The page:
In this lesson, we’re going to discuss seven of the most commonly used interview questions, how to answer those interview questions correctly, and how to tailor the answers to your personal skills and experience. This particular lesson is going to cover seven of the interview questions which one easier to answer.
Absolutely everyone who is preparing for a job interview must have their answer prepared and perfected. In this following lesson, part-two, we’ll be discussing some of the most complex questions.
We highly recommend that you should read the post carefully. It’s tempting to skip to the advanced lesson but if you don’t know the basics, you’ll fall at the first hurdle. Please take to opportunity to write out model answer in the comments down below and use each other for inspiration.
If you would like to offer someone else the opportunity to correct your English or give constructive criticism on your answers, you can start off by saying that “Hi everyone! Feedback is welcomed.”
- The first interview question is, “Can you tell me about yourself?”
This question seems so simple, but frequently candidates fail to prepare for it. You don’t want to say too much, but you don’t want to say too little either. What you should prepare is a clear or concise answer that builds the connection between you and the interviewer and shows why you are the perfect person for the job.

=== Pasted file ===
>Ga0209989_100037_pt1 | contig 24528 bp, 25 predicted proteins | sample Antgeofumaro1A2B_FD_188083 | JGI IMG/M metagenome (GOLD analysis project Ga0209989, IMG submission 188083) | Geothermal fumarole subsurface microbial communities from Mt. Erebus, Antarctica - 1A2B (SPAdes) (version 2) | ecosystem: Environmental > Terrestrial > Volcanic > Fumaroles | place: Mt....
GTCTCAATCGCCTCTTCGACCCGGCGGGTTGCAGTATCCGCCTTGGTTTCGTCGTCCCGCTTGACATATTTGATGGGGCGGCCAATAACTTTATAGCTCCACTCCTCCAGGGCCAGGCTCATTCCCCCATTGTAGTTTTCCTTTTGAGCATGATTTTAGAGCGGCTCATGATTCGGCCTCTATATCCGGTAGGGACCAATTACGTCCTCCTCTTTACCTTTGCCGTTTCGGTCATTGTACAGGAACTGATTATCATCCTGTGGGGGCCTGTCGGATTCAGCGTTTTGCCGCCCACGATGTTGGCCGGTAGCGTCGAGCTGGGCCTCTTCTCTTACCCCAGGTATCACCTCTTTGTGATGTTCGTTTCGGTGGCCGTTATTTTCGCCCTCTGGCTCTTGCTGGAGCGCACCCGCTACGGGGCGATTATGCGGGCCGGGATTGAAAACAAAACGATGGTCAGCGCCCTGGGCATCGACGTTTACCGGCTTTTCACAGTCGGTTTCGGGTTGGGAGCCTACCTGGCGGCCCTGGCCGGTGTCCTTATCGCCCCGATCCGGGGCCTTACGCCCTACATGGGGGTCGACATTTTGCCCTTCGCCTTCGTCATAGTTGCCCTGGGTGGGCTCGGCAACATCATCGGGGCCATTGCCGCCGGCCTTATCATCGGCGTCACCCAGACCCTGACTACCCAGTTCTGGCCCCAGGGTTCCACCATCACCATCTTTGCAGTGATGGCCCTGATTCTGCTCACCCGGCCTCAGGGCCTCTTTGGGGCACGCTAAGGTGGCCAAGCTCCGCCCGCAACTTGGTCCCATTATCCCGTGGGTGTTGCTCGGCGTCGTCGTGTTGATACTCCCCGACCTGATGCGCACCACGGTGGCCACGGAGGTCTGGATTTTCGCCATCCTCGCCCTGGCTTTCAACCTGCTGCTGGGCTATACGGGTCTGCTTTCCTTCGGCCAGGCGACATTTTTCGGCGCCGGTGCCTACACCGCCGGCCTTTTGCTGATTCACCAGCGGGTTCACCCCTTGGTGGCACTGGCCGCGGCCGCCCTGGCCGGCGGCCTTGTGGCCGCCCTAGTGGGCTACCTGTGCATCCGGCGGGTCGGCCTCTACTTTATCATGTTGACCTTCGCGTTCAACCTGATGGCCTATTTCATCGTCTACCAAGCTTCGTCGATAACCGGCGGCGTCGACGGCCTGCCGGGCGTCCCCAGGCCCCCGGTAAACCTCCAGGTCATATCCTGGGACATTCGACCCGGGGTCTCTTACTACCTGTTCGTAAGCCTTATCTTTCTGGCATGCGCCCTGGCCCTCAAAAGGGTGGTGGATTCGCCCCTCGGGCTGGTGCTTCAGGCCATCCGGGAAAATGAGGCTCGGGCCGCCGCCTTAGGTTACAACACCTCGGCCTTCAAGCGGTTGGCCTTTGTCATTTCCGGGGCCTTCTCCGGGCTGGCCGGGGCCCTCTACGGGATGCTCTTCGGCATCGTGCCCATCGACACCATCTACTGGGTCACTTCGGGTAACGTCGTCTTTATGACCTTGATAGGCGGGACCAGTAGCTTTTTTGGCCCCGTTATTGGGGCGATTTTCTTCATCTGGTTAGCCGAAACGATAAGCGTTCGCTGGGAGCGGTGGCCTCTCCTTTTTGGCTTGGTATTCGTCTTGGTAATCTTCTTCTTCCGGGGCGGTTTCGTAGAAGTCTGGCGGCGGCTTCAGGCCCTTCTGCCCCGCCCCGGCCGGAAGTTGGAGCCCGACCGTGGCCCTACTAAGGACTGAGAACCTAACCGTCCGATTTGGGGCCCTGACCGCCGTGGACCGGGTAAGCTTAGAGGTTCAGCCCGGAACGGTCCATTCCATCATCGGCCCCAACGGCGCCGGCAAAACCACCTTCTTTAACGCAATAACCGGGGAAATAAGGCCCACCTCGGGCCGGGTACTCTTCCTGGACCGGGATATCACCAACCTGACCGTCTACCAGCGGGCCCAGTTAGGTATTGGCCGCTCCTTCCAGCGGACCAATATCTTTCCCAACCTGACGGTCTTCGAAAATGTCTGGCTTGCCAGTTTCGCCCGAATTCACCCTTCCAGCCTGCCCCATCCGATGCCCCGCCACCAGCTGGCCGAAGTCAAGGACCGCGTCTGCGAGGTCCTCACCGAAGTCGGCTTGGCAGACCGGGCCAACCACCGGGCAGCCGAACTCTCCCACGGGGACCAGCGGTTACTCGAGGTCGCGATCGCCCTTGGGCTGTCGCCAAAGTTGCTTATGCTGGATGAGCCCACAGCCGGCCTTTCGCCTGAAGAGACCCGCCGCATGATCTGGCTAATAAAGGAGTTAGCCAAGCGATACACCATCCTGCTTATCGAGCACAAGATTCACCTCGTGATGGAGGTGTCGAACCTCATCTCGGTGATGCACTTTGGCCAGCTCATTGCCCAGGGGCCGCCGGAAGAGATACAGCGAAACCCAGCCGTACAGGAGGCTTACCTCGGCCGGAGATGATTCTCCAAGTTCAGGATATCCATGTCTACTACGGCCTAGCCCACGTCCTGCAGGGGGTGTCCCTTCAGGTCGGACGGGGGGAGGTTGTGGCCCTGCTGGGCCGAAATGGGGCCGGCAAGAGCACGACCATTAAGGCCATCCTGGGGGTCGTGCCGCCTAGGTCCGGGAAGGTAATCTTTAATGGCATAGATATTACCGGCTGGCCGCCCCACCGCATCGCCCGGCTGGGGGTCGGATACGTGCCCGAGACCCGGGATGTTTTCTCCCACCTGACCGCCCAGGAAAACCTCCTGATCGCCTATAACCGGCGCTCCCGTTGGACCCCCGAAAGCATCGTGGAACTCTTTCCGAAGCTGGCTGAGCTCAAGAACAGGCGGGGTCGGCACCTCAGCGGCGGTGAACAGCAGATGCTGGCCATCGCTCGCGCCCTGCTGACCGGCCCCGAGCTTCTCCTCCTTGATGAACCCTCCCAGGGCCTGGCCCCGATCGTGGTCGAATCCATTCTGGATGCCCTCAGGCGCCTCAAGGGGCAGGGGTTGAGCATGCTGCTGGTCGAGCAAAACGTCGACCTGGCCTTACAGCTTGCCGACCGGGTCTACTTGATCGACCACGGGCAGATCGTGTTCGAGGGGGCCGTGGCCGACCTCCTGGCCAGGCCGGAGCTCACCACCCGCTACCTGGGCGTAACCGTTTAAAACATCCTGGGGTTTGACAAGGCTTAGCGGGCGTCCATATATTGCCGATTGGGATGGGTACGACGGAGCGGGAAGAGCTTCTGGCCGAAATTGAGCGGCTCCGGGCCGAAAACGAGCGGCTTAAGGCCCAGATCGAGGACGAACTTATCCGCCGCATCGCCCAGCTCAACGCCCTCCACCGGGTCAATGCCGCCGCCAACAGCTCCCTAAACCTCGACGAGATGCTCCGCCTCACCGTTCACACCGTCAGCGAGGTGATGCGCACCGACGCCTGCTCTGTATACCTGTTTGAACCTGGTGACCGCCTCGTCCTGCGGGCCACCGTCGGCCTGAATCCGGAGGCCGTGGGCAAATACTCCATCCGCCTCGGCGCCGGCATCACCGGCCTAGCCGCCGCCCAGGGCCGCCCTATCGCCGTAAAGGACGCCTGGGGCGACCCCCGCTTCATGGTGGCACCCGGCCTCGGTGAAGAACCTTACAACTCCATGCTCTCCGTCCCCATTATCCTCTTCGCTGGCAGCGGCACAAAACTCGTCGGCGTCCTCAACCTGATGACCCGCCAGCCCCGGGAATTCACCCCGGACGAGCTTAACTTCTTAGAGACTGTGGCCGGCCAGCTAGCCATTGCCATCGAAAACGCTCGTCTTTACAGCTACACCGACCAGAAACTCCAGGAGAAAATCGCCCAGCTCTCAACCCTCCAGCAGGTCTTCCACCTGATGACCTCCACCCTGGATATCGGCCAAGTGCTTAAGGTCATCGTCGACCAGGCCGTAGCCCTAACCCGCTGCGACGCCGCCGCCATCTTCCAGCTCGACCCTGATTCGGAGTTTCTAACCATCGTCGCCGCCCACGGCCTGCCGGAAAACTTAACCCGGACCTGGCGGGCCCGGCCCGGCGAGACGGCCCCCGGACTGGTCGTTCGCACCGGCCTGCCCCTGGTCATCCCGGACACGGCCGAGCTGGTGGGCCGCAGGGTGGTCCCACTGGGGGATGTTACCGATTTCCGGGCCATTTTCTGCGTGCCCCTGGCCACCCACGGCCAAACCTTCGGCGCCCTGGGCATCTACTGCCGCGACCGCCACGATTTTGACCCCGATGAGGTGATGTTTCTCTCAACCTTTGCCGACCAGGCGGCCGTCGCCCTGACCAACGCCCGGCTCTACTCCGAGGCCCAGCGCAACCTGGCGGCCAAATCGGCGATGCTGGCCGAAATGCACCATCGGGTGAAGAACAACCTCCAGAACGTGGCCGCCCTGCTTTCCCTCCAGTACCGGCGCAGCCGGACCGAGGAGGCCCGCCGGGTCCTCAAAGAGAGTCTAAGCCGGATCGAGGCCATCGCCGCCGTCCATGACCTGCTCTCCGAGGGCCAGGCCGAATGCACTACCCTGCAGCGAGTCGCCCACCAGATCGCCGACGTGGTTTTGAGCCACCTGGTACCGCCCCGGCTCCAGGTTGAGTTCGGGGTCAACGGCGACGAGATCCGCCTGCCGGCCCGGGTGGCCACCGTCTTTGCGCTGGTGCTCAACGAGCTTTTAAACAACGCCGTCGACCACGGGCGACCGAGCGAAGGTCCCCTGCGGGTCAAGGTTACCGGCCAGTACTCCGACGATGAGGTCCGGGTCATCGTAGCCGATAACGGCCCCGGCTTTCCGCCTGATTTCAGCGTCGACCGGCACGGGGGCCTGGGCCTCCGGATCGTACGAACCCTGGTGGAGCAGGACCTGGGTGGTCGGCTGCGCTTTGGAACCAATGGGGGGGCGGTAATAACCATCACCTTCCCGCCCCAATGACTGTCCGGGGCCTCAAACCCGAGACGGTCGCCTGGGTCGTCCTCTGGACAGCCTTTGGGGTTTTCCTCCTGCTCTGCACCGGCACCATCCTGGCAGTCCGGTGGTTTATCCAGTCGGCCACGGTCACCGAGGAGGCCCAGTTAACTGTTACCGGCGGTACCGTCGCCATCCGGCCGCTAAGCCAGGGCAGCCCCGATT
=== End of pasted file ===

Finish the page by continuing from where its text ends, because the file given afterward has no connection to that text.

The formula for answering these questions is easy.
- Start with the present,
- Follow with past, and
- Finish with the future.
The present is where you are right now. For the past, touch on where you were before and the skills and experience you gained. For the future, show how excited and eager you are for this new opportunity.
For example, I’m currently a sales intern at The Coffee Bean Co, where I’m being mentored by the head of sales. Before that, I was studying for a business degree at the University of Chelsea, and working at a Shoe shop franchise, where I developed my sales skills. I really enjoyed the sales aspects of the retail position, and now I’d love to work in a corporate sales position and take on more responsibility, which is why I’m so excited about this sales manager position.